Chris says that Adobe has shifted development for Adobe Lightroom in favor of the Creative Cloud version called Lightroom Classic CC. They are going to put out Lightroom Classic which will have more limited features and they want users to live and work in the cloud. It's a disappointing development. Leo also says he doesn't like that Lightroom Classic doesn't have a histogram now, and that's a deal breaker.
Todd has a Canon 5D Mk. III and he has been shooting JPG. He's starting to shoot RAW now and needs a program to edit them. Leo says the 5D Mk. III allows him to shoot RAW + JPG. That's pretty good because it gives him the option of either. RAW gives him a lot of latitude for color correction and post processing and Adobe Lightroom works great for converting it. It also has a simple workflow.
Chris liked Apple's iPhoto, but he doesn't care for Photos. Leo says that Apple has tried to fix something that wasn't broken. There are alternatives including Adobe Lightroom, but Chris doesn't want to pay $20 a month to use that. Leo says that there's a lot of good reasons to use Lightroom including being able to sync with his iPad. It's what Apple Photos should be. But for some reason, Apple just doesn't really get cloud based apps like they should.
Ron is having problems with the Yosemite upgrade, which has messed up his image organization. Leo says that happened when Apple moved from iPhotos to Apple Photos. It's a mess. He's also having issues with iOS 9 on his iPhone. Leo says that unfortunately, it's Apple's way or the highway, and users who just go with the flow usually have less of a problem with it.
Ruben is backing up his photos with his 2TB hard drives and he's wanting to organize it according to Leo's suggestions. What's the best way to organize them? Leo says he uses Adobe Lightroom and he has it set to import photos according to year, month, and day. That way he can easily go to the exact date to find photos. Then, from now on, it'll import according to that structure. He can use tags in Lightroom to further organize it to make it far easier to search. Lightroom also has an iPad app to sync collections to.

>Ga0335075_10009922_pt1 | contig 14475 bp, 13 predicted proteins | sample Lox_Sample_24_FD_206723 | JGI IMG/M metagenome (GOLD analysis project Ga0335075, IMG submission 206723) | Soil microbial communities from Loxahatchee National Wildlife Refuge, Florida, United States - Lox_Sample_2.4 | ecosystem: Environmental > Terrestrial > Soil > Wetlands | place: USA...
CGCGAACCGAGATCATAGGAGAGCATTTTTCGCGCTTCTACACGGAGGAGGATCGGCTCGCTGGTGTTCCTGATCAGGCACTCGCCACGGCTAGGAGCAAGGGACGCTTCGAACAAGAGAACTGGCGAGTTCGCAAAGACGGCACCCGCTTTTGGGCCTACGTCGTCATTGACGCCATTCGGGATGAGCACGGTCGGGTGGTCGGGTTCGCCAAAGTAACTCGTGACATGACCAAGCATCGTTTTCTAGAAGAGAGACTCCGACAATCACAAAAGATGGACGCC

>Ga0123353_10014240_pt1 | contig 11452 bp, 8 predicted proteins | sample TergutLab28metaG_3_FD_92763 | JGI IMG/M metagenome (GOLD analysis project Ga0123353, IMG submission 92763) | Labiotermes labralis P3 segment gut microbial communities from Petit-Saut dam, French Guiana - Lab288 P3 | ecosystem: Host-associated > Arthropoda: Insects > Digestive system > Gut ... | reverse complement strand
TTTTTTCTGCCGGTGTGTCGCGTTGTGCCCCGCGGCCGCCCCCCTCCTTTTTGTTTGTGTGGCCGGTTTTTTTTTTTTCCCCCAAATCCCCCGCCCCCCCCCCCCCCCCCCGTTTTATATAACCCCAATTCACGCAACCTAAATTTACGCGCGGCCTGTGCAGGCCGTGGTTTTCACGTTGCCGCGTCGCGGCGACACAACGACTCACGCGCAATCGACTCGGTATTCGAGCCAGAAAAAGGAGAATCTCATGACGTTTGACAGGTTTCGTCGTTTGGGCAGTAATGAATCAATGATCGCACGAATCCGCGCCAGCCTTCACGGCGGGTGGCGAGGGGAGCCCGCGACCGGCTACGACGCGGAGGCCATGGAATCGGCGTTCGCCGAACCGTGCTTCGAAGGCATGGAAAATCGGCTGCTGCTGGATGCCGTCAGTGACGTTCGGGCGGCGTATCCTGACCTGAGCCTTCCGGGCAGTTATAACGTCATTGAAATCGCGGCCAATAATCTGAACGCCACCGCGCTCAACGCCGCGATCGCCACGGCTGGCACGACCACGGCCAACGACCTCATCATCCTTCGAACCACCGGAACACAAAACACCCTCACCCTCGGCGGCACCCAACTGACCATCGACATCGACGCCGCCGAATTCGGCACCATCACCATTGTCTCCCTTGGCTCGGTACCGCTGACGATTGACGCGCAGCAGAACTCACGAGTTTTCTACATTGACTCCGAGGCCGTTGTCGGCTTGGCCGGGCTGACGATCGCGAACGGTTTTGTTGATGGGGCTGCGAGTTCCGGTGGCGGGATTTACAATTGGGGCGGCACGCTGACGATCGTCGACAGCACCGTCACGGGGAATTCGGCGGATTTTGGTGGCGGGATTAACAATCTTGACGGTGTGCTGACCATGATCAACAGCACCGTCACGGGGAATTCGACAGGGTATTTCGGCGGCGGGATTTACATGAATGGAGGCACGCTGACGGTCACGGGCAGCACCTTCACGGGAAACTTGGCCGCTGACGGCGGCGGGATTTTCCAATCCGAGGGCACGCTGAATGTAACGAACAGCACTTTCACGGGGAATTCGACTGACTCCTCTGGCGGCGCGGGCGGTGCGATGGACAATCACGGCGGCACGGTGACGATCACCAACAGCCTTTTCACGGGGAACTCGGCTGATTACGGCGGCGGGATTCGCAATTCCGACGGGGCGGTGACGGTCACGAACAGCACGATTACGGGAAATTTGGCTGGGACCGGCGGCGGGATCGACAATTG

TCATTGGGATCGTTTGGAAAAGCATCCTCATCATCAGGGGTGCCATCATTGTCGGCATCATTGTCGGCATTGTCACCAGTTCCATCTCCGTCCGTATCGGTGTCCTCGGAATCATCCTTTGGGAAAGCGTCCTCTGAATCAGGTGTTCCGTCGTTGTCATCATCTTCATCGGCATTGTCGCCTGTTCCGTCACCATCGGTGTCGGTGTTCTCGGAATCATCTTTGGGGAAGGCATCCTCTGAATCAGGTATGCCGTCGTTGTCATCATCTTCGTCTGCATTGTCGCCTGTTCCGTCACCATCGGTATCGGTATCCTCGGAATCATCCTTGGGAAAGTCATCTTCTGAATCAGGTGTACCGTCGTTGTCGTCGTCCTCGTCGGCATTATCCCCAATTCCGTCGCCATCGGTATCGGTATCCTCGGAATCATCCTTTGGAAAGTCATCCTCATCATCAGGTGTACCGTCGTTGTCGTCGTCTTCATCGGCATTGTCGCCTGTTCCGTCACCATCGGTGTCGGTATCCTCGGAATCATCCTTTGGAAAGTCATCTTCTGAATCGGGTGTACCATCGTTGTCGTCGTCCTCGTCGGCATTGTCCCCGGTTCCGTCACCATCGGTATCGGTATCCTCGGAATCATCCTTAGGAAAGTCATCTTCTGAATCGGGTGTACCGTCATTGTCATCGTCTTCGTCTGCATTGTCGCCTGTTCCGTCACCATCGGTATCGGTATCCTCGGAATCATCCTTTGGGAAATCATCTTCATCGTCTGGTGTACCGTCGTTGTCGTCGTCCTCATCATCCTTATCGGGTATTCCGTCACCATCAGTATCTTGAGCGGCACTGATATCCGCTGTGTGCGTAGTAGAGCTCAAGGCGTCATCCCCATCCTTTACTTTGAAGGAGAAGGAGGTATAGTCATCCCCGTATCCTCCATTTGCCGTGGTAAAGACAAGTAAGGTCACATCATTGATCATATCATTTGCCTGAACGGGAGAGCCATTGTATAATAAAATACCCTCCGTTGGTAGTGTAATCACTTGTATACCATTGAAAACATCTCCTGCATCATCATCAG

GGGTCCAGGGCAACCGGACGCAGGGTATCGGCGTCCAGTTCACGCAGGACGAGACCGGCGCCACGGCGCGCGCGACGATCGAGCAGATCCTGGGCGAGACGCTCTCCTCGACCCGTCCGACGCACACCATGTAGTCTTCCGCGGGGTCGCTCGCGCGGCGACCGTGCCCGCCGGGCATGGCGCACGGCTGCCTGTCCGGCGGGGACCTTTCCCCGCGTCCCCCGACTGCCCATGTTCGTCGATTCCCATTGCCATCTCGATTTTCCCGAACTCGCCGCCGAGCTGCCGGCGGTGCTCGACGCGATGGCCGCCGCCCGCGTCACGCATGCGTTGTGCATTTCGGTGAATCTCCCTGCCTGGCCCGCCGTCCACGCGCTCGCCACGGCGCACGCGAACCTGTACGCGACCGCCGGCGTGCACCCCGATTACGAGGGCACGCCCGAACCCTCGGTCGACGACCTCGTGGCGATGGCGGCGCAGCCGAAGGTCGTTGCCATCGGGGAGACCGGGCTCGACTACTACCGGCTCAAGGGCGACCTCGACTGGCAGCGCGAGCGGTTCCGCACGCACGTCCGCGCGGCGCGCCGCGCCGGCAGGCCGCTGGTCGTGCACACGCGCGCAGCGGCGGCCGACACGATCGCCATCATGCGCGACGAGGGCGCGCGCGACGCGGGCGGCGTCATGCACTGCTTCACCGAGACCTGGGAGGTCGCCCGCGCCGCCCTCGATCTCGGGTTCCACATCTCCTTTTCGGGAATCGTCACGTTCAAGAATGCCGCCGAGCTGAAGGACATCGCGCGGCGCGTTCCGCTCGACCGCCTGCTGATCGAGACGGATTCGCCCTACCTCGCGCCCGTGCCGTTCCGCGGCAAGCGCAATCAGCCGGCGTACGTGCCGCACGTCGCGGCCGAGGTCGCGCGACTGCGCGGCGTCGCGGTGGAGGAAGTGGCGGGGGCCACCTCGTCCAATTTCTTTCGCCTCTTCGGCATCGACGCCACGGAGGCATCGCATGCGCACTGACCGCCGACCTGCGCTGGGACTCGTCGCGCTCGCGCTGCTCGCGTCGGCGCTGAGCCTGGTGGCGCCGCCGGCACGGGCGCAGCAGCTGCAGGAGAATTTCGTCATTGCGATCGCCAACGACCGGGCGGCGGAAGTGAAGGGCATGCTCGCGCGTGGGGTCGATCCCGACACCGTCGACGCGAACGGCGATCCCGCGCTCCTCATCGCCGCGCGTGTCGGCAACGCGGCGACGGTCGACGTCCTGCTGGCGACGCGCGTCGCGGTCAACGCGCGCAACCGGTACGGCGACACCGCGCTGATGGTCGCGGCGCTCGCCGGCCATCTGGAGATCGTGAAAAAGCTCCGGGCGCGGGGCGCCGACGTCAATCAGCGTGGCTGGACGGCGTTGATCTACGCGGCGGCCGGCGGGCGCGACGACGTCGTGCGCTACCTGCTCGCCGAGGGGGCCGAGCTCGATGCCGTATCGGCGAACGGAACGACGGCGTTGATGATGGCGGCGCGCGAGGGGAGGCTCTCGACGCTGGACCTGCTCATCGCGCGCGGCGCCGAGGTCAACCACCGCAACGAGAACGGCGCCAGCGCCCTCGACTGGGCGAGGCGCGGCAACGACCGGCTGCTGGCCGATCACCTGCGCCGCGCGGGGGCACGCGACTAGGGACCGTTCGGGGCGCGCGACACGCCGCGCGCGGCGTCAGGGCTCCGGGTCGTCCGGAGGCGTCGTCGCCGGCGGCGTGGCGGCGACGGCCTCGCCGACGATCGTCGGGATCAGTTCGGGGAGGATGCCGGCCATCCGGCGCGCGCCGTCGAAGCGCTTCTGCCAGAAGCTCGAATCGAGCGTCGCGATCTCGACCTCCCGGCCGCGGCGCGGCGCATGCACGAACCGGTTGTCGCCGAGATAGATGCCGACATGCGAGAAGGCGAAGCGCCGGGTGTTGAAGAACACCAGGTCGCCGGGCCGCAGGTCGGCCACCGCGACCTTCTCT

Pat has been making videos of his trips along with images that he's taken. He uses Paintshop Pro and nobody supports it anymore. Leo says it's high time to upgrade to Adobe Lightroom. Paint Shop Pro is well over a decade old and sooner or later, a company is going to stop supporting it, called "end of life." Adobe Photoshop and Lightroom is best designed for that. Even Photoshop Elements will get him mostly there. Better yet, the Adobe Creative Cloud Photographers subscription is only $20 a month.
Ken is getting a new camera and computer. He also wants to know about the future of Apple's Aperture. Leo says that Aperture has been killed off by Apple. Adobe Lightroom is a good alternative, but Apple's new Photos app is pretty powerful. It's certainly worth giving it a try before putting down $10 a month to run Lightroom. He could also just keep using Aperture since he already has it. It won't be updated, but that's not necessarily a big deal. It won't stop working.
Adobe Lightroom has de-duping features, as does Picasa. But Leo is nervous about deleting images automatically. It's far better to just have a huge hard drive and then use Lightroom to organize his files by date. Then he can de-dupe down the road, and keep all of his RAW files. He can convert to Adobe's DNG format because it's a universal format that will always be readable.
Bill is looking for a new laptop that he can use for his business. He has an older MacBook Pro with Aperture, but he doesn't like it. Leo says the good news is that Apple has killed Aperture and most photographers actually use Adobe Lightroom. He can buy it outright or use the Adobe Photographers CC package for $10 a month. Most serious photographers use both. And at $10 a month, he can't really beat it.
Scott says he wants to see the Northern Lights and photograph it. Chris says that it's very difficult to take pictures of the Northern Lights because you need long exposure and it can be tricky. But if you do it right, you get very interesting shapes and colors. Chris also wants to talk about Apple killing Aperture Software Development. Chris says that these days, Photographers like to use MetaData and Aperture was really good in helping to organize photos by that MetaData. Now that it's gone, the only real professional option is Adobe Lightroom.